Governor Chet Culver says he "absolutely" supports four labor-related bills pending in the legislature.
Last year, Culver — a Democrat — vetoed a bill which was backed by unions, but this past weekend the governor made phone calls to try to get the extra vote needed to pass a bill that would have set a "prevailing wage" for those who work on taxpayer-funded construction projects.
"I was asked, along with the lieutenant governor, to contact legislators and obviously we were disappointed," Culver says. "We had one legislator that was out of the state, traveling, so that’s one reason the vote was kept open. We were hoping we could get that person back." That person would be Representative Geri Huser, a Democrat from Altoona who is visiting her ailing father in Florida, but Huser has said she would vote "no" on the prevailing wage bill. The House voting machine was kept open all weekend in the hopes at least one representative would change their mind and the bill would pass.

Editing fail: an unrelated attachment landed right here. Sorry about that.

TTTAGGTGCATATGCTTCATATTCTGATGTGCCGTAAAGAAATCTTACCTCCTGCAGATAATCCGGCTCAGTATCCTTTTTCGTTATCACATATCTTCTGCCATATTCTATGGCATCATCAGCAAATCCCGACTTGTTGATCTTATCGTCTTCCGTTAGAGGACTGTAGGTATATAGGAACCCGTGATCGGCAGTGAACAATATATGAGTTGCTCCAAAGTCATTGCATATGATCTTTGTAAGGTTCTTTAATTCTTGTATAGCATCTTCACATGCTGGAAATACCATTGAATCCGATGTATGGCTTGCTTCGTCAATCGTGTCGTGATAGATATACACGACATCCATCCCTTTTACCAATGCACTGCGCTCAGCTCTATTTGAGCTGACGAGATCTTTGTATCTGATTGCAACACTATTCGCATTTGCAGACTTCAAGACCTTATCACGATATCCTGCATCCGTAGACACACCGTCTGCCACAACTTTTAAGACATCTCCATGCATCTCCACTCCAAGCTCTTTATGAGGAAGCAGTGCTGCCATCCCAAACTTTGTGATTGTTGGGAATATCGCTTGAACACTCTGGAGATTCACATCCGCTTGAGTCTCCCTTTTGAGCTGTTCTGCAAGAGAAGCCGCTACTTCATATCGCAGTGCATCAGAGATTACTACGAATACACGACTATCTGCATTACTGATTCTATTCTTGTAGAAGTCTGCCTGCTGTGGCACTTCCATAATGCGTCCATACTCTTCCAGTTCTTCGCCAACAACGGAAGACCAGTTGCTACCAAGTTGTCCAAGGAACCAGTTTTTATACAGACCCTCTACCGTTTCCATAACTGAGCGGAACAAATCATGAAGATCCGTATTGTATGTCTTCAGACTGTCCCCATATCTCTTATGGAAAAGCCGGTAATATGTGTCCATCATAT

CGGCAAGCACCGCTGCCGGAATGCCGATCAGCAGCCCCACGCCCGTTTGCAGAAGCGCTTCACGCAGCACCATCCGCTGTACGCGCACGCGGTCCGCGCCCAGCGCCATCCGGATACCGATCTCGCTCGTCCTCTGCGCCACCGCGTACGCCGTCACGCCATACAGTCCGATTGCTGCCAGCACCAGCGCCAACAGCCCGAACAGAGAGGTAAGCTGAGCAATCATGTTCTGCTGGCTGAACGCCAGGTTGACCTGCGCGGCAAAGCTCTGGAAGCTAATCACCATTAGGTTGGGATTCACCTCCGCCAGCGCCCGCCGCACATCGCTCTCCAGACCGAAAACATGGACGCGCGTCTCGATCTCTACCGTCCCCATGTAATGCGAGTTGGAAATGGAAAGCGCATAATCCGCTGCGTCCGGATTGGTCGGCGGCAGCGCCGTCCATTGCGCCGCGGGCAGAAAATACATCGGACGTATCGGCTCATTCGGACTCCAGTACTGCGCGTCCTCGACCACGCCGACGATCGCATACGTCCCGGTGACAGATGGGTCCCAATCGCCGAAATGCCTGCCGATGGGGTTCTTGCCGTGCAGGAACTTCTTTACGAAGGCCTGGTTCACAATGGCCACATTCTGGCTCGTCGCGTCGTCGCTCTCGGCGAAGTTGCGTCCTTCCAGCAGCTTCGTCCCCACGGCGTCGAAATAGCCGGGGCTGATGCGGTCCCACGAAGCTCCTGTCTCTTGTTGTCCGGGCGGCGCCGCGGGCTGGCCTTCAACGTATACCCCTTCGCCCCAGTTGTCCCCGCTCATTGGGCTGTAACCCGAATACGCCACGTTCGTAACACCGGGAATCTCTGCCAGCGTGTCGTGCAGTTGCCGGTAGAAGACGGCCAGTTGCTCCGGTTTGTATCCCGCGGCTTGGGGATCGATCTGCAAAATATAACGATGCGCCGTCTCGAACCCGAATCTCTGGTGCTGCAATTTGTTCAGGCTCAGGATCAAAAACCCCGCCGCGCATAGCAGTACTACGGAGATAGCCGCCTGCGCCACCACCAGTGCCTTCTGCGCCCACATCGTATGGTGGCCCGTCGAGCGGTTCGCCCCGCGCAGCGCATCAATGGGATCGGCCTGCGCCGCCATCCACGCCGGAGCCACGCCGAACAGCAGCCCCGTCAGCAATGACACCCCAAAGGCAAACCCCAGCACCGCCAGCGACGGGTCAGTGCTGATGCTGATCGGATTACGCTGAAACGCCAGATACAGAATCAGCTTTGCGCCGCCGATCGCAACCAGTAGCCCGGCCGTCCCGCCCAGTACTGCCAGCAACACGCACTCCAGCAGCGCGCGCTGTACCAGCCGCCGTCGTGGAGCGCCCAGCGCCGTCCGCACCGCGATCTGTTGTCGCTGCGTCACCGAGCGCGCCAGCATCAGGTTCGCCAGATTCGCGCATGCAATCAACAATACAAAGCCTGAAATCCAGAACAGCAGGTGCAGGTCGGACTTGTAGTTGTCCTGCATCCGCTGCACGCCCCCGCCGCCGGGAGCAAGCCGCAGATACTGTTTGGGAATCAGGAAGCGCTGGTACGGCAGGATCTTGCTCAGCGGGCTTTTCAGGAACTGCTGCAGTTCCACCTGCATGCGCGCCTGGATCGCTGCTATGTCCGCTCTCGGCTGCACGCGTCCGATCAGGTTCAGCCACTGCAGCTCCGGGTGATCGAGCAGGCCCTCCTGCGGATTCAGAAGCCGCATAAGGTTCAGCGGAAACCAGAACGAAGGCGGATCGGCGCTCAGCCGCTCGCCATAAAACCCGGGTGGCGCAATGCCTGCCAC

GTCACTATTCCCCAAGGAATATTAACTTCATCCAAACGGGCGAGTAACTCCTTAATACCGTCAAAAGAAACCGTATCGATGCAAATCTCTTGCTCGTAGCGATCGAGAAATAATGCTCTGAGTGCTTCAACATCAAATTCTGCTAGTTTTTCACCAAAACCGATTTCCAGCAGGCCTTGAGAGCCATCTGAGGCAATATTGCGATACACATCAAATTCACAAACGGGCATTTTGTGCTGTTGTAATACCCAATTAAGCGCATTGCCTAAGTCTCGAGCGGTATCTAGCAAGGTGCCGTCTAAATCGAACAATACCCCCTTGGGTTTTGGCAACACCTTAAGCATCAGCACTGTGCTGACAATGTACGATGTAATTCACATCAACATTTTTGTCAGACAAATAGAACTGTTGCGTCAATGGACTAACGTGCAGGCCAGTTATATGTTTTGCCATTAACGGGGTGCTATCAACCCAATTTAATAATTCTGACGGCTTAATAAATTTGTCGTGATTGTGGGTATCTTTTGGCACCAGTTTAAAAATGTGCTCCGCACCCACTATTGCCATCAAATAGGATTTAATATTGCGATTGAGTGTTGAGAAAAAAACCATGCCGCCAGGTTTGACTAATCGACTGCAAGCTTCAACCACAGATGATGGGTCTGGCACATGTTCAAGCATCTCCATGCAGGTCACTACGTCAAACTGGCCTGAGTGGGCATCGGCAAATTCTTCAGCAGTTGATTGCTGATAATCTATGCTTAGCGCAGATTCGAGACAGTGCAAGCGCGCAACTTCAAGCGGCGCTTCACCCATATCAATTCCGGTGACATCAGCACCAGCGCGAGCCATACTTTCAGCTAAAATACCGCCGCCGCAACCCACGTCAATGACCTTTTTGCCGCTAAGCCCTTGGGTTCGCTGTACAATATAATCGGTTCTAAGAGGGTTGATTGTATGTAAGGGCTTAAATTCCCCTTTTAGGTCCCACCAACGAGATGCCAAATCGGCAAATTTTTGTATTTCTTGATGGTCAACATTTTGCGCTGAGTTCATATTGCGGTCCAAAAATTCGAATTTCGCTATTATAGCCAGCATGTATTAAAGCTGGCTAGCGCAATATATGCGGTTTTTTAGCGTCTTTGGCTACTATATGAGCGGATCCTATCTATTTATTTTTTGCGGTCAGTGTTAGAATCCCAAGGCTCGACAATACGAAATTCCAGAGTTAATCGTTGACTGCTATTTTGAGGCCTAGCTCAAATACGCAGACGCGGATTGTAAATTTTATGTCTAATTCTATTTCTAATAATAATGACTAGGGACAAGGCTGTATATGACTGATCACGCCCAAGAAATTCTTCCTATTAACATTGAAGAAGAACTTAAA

The governor says it’s "still early" in the 2009 legislative session and that bill may yet become law. "I do believe that being 42nd in wages is not good enough," Culver says. "Hard-working carpenters and plumbers and pipefitters and those in the trades that work every day of their life to build our state and to rebuild Iowa from the floods deserve a pay increase of a couple of bucks an hour."
House Speaker Pat Murphy said Monday that Culver had given "100 percent" to try to get the prevailing wage bill passed. Earlier this afternoon, Culver indicated he plans to work on getting three other labor-related bills passed this year, too. "Absolutely," Culver said during a telephone conference call with reporters, "and I think it’s time that we move forward on some important bills that would help hard-working Iowans and we’re going to keep fighting to do that."
Two weeks ago Culver would give few clues publicly about his thoughts on the four labor-related bills, but on Friday night he issued a statement that, for the first time, made clear he would sign the prevailing wage bill into law. One of the three other bills would let Iowa workers choose their own doctor when they’re injured on the job. Another would charge non-union members a fee if they receive union services on the job. The third would expand the number of subjects union workers may bring up during contract negotiations,